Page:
three-half-stars

Threat of Danger by Dana Marton

Threat of Danger by Dana MartonThreat of Danger by Dana Marton
Published by Montlake Romance on June 5th 2018
Pages: 304
Buy on Amazon
Goodreads
four-stars

Jess Taylor and Derek Daley were in the throes of first love in a small Vermont town when they were kidnapped by a serial killer. They escaped his clutches—but not the trauma of the unsolved crime. With their lives changed forever and their romance cut short, they went their separate ways to exorcise their fears.

Jess is living on the edge as Hollywood’s hottest stuntwoman. It’s no longer terror thrumming through her veins. It’s adrenaline. Derek is a former Navy SEAL spinning his ordeals into heart-pounding bestselling thrillers. But when Jess is called home on a family emergency, she must face the past—and face the man she left behind, who is just as haunted and, like her, still so much in love.

Now, as an old flame reignites, Jess and Derek are taking advantage of second chances and putting their bad memories behind them. But here, in the quiet town of Taylorville, a killer is getting a second chance as well.

With Dana Marton, each book is radically different: characters, histories and backstories, all of it and it’s this kind of unpredictability that makes Marton a compelling writer. In fact, ‘Threat of Danger’ is nothing like its predecessor (save the good writing), is only very marginally linked to it and a solid standalone in its own right.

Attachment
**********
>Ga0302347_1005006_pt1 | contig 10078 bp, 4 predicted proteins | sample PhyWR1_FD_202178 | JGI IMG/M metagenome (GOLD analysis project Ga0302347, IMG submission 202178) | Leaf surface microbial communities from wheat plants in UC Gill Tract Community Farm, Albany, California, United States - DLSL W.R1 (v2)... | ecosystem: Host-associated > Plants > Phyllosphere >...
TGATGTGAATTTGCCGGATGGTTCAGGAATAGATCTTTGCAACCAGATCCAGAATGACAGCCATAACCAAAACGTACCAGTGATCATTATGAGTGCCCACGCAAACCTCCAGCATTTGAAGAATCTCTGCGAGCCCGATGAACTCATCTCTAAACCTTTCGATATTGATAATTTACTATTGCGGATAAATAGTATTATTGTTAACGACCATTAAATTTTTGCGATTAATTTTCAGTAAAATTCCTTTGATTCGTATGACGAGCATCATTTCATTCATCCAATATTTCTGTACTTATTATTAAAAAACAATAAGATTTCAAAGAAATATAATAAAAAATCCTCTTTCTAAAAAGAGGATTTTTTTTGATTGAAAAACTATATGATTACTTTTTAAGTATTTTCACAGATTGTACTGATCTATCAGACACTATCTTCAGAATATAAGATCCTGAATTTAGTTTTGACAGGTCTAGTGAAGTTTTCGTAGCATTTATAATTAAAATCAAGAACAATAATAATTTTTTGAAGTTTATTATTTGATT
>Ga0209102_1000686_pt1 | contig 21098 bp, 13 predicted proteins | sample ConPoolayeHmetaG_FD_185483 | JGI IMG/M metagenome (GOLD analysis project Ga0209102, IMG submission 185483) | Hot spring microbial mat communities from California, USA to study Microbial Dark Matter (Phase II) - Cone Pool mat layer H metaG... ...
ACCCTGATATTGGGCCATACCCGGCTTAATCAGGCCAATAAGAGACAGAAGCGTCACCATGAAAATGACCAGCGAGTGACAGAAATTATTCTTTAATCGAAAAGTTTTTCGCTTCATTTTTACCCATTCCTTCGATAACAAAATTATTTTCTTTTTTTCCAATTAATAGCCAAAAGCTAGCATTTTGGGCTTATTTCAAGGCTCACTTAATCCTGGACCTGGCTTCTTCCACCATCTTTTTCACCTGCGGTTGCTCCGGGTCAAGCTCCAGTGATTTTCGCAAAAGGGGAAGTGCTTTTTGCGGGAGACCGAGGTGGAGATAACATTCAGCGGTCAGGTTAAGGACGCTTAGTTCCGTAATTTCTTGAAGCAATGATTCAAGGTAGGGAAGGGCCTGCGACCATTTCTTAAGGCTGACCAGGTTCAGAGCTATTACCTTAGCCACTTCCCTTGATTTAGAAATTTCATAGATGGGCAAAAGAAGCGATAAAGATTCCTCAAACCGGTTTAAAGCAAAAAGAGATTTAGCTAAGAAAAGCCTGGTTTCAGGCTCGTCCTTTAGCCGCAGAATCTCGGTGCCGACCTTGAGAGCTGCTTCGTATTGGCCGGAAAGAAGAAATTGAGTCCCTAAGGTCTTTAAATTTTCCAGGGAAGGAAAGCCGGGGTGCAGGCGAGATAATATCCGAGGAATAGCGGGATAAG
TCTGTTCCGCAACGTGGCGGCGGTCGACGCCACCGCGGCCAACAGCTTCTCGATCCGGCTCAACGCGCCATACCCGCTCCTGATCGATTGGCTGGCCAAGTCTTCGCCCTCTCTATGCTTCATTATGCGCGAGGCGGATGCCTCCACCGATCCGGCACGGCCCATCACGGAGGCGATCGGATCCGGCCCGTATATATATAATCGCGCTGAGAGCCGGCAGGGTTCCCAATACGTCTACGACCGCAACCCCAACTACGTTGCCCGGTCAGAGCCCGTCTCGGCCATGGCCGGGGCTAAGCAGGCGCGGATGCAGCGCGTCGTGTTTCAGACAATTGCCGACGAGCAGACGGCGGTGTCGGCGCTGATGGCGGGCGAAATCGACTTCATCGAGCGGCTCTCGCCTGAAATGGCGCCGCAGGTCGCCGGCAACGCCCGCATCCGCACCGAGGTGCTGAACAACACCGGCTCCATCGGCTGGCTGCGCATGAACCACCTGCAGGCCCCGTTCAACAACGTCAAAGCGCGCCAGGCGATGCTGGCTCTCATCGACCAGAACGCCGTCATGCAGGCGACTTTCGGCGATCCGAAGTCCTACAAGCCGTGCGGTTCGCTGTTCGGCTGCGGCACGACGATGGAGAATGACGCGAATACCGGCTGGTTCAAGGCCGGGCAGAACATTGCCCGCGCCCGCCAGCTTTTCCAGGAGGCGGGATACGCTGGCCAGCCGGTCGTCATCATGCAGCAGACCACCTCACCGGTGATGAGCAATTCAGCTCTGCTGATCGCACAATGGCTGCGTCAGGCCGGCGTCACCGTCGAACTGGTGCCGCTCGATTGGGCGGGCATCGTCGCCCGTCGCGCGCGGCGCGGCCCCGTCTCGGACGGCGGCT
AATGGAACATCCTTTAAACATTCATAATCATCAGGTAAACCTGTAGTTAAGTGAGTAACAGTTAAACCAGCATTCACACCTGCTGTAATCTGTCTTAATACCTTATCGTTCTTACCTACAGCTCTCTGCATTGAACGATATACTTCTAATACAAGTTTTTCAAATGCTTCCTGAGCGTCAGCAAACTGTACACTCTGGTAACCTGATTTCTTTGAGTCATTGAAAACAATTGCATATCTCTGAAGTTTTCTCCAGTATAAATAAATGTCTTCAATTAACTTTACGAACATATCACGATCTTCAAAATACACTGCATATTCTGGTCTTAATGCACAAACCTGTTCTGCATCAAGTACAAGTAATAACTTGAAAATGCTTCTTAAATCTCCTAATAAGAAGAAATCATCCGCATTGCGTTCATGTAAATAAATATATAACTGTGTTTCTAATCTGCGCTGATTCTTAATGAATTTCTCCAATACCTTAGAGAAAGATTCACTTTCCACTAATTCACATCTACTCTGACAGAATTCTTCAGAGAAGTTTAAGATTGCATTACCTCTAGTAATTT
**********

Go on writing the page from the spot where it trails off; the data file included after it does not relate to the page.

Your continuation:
‘Threat of Danger’ is in essence, a whodunnit mystery that builds up to the revelatory moment and it’s closer to a typical ‘crime’ story rather than a military one that I’d expected. Jess/Derek’s story unfolds slowly, almost painfully as the memories return, the irrational blame that Jess places on Derek for their ordeal in the woods a decade ago coming to light as she’s forced to revisit her hometown. Jess’s family business of sugaring fascinated me, as did Marton’s deliberate but unusual pairing of a stuntwoman who lives on adrenaline highs (yet stays anonymous) and a retired SEAL who’s now a bestselling thriller writer.